In addition, the financial assets of Haiti, which is one of the world's poorest nations, are to be frozen worldwide. The resolution, which was approved unanimously last night, permits the Council to use military force in execution of the sanctions under Article 7 of the United Nations Charter. There was a delay in passing the resolution because the non-aligned members were also calling for a ban on commercial flights to Haiti.
Washington imposed an oil embargo on Haiti at the end of 1991. However, the military government has thwarted the ban by buying oil on the spot market in Amsterdam.
Before the coup about 70 per cent of all Haiti's trade was with the United States, and US officials said that if the military refused to back down they expected the oil ban to be almost total. Most of the oil enters through the harbour at Port-au- Prince, and it should be easy to monitor shipments, they said.
Haiti's parliament voted on Tuesday to recognise Mr Aristide, who was overthrown in 1991, as the country's leader, but it granted him so little power that his backers boycotted the debate. The measure called for a new prime minister to be approved by parliament and left largely intact the military and the legislature.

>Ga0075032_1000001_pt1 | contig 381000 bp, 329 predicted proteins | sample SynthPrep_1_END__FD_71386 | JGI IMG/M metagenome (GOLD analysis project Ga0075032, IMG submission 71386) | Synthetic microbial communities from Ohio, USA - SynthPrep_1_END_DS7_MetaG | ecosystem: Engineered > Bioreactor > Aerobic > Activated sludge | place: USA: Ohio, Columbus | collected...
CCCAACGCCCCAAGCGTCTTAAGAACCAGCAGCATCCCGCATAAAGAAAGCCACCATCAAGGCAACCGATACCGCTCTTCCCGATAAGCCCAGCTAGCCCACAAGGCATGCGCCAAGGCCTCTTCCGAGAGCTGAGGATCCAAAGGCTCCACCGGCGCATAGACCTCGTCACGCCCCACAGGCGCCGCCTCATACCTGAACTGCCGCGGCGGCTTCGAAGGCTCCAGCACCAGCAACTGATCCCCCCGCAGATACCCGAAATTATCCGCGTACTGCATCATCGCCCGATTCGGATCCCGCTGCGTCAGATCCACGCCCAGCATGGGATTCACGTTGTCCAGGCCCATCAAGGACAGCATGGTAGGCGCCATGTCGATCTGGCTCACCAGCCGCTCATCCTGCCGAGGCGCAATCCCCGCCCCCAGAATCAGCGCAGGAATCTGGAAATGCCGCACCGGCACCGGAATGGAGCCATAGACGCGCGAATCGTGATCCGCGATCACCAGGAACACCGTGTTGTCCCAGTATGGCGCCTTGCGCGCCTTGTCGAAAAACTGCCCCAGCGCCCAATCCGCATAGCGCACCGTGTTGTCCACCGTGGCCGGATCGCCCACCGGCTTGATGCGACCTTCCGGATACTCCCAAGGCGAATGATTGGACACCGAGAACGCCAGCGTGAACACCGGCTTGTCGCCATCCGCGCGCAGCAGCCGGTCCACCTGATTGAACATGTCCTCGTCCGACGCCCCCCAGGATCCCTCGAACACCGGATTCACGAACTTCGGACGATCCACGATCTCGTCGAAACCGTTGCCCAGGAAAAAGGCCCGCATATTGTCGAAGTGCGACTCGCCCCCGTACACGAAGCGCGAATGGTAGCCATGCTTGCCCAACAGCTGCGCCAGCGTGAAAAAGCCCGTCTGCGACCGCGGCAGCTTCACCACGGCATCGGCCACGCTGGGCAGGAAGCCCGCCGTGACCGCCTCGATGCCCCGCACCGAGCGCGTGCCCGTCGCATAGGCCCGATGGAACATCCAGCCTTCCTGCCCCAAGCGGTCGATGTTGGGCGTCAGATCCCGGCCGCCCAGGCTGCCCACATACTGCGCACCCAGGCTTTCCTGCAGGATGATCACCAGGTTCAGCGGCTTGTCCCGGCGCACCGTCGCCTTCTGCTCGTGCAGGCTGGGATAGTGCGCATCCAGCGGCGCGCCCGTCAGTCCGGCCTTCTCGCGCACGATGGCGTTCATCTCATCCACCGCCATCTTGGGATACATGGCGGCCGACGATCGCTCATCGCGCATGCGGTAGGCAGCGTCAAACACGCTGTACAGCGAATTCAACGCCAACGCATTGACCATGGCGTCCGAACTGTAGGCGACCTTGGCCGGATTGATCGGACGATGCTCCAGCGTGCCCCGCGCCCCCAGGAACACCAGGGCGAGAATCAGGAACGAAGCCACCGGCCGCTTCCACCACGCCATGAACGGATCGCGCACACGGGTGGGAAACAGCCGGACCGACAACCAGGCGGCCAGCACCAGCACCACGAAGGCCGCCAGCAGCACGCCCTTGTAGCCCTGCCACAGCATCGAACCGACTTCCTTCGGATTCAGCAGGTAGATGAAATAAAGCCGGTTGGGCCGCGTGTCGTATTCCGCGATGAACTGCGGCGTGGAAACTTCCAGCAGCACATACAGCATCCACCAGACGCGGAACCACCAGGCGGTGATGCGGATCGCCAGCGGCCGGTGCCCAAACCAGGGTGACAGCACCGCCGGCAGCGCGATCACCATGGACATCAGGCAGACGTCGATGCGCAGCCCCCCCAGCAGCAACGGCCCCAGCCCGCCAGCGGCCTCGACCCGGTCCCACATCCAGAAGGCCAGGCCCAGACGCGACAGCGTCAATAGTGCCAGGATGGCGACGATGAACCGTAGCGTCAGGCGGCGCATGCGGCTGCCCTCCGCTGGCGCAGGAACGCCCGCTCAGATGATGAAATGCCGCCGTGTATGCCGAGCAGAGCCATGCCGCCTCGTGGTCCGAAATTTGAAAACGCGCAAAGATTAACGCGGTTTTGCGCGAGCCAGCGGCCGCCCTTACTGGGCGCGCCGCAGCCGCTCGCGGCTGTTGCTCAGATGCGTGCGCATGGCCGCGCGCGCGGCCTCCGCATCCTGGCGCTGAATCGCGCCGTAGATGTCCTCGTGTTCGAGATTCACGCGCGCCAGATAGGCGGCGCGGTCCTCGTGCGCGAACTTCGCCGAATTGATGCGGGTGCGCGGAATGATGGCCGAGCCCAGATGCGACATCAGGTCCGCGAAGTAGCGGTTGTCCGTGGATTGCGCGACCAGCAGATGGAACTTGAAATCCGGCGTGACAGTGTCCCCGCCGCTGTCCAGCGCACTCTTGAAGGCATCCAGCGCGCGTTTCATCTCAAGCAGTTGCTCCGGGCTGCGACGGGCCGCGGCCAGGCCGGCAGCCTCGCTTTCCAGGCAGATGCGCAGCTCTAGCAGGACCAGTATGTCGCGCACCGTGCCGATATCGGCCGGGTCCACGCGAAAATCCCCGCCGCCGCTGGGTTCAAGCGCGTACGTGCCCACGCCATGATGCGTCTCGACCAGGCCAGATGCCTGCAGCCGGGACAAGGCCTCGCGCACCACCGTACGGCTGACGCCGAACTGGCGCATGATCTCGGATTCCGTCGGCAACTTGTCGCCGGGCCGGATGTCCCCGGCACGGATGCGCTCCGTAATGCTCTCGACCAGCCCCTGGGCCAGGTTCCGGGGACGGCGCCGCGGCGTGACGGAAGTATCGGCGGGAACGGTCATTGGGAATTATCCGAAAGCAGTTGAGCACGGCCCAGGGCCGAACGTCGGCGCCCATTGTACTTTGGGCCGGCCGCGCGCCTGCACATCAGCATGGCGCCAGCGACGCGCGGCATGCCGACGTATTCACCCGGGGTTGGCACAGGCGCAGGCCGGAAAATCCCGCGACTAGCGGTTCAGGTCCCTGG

The Council's resolution asks the UN Secretary-General, Boutros Boutros-Ghali, to put the oil embargo into effect within a week unless he deems that enough progress has been made towards the restoration of Mr Aristide and 'the imposition of sanctions is not warranted'.
In Port-au-Prince an unnamed US State Department official speaking on a Voice of America radio broadcast in Creole said Mr Aristide's return to power was a necessary step in resolving the political crisis.
While there is no civil war in Haiti, the Security Council members justified their action because of widespread violation of human rights which had led to an exodus of boat people and destabilisation of the region.